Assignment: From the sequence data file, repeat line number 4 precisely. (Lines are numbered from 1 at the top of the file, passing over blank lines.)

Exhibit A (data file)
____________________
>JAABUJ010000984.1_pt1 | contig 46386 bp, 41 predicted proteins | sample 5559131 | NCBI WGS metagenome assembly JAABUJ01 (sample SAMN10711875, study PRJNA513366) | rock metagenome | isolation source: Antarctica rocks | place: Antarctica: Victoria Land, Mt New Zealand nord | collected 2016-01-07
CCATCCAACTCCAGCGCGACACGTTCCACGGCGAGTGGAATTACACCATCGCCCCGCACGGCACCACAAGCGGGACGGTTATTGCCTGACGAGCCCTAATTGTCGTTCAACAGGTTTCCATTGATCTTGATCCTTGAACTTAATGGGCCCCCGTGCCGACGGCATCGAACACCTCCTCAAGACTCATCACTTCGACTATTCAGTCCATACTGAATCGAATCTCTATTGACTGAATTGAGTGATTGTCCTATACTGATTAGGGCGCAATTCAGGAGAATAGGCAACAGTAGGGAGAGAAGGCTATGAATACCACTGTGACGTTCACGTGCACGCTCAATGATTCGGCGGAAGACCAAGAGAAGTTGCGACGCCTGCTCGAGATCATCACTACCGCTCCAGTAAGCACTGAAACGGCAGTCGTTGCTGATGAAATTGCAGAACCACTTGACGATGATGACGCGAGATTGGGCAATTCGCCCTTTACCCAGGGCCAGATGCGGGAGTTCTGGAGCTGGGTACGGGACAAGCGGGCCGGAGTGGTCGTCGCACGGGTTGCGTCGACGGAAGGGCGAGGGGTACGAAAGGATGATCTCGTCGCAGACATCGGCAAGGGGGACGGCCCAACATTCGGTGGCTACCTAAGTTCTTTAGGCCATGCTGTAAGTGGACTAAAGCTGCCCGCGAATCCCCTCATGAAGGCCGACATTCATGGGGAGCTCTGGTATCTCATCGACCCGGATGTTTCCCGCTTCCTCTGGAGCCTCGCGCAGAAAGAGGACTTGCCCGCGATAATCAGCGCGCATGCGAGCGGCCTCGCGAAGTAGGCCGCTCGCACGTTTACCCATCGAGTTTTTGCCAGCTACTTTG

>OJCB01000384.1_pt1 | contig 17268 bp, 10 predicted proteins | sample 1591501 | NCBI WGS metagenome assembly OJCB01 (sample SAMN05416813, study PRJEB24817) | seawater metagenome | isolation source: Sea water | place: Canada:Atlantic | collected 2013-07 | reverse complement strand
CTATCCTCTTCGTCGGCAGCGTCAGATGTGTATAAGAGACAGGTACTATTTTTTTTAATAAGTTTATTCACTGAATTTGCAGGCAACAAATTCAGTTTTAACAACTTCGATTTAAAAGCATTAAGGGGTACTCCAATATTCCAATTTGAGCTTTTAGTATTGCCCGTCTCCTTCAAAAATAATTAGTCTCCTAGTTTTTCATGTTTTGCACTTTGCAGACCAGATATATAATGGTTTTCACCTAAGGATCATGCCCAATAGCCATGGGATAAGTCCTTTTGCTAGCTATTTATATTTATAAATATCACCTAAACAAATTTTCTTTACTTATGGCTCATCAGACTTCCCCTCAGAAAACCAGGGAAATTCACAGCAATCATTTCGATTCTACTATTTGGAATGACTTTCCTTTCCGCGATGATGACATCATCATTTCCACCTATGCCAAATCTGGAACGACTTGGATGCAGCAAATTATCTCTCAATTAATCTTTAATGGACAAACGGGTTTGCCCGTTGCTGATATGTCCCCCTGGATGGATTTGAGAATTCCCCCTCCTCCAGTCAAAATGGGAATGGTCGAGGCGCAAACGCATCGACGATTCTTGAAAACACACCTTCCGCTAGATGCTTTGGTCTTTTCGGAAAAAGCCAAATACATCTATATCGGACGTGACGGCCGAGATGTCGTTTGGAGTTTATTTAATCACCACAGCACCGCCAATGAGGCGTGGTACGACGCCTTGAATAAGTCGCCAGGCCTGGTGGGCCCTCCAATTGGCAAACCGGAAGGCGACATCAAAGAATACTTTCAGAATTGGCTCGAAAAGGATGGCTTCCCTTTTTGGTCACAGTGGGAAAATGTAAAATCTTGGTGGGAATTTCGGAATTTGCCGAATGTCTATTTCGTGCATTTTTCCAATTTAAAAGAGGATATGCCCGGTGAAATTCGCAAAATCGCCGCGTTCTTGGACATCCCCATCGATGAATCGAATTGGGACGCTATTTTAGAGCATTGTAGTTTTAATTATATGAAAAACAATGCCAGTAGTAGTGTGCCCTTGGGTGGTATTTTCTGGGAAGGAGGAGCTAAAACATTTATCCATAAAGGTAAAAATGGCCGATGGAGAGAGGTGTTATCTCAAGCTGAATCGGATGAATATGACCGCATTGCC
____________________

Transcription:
CTATCCTCTTCGTCGGCAGCGTCAGATGTGTATAAGAGACAGGTACTATTTTTTTTAATAAGTTTATTCACTGAATTTGCAGGCAACAAATTCAGTTTTAACAACTTCGATTTAAAAGCATTAAGGGGTACTCCAATATTCCAATTTGAGCTTTTAGTATTGCCCGTCTCCTTCAAAAATAATTAGTCTCCTAGTTTTTCATGTTTTGCACTTTGCAGACCAGATATATAATGGTTTTCACCTAAGGATCATGCCCAATAGCCATGGGATAAGTCCTTTTGCTAGCTATTTATATTTATAAATATCACCTAAACAAATTTTCTTTACTTATGGCTCATCAGACTTCCCCTCAGAAAACCAGGGAAATTCACAGCAATCATTTCGATTCTACTATTTGGAATGACTTTCCTTTCCGCGATGATGACATCATCATTTCCACCTATGCCAAATCTGGAACGACTTGGATGCAGCAAATTATCTCTCAATTAATCTTTAATGGACAAACGGGTTTGCCCGTTGCTGATATGTCCCCCTGGATGGATTTGAGAATTCCCCCTCCTCCAGTCAAAATGGGAATGGTCGAGGCGCAAACGCATCGACGATTCTTGAAAACACACCTTCCGCTAGATGCTTTGGTCTTTTCGGAAAAAGCCAAATACATCTATATCGGACGTGACGGCCGAGATGTCGTTTGGAGTTTATTTAATCACCACAGCACCGCCAATGAGGCGTGGTACGACGCCTTGAATAAGTCGCCAGGCCTGGTGGGCCCTCCAATTGGCAAACCGGAAGGCGACATCAAAGAATACTTTCAGAATTGGCTCGAAAAGGATGGCTTCCCTTTTTGGTCACAGTGGGAAAATGTAAAATCTTGGTGGGAATTTCGGAATTTGCCGAATGTCTATTTCGTGCATTTTTCCAATTTAAAAGAGGATATGCCCGGTGAAATTCGCAAAATCGCCGCGTTCTTGGACATCCCCATCGATGAATCGAATTGGGACGCTATTTTAGAGCATTGTAGTTTTAATTATATGAAAAACAATGCCAGTAGTAGTGTGCCCTTGGGTGGTATTTTCTGGGAAGGAGGAGCTAAAACATTTATCCATAAAGGTAAAAATGGCCGATGGAGAGAGGTGTTATCTCAAGCTGAATCGGATGAATATGACCGCATTGCC